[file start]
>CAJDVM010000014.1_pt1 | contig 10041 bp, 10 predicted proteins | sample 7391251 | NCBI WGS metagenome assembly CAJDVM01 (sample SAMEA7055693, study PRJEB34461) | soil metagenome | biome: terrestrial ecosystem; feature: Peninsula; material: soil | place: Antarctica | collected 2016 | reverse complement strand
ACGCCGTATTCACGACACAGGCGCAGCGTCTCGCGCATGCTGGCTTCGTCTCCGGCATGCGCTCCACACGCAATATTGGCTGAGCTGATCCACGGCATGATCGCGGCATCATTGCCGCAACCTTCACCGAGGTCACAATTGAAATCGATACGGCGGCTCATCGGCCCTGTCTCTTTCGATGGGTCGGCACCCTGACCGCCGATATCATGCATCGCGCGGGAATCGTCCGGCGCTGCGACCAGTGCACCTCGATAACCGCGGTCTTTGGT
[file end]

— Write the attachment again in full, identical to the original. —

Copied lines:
>CAJDVM010000014.1_pt1 | contig 10041 bp, 10 predicted proteins | sample 7391251 | NCBI WGS metagenome assembly CAJDVM01 (sample SAMEA7055693, study PRJEB34461) | soil metagenome | biome: terrestrial ecosystem; feature: Peninsula; material: soil | place: Antarctica | collected 2016 | reverse complement strand
ACGCCGTATTCACGACACAGGCGCAGCGTCTCGCGCATGCTGGCTTCGTCTCCGGCATGCGCTCCACACGCAATATTGGCTGAGCTGATCCACGGCATGATCGCGGCATCATTGCCGCAACCTTCACCGAGGTCACAATTGAAATCGATACGGCGGCTCATCGGCCCTGTCTCTTTCGATGGGTCGGCACCCTGACCGCCGATATCATGCATCGCGCGGGAATCGTCCGGCGCTGCGACCAGTGCACCTCGATAACCGCGGTCTTTGGT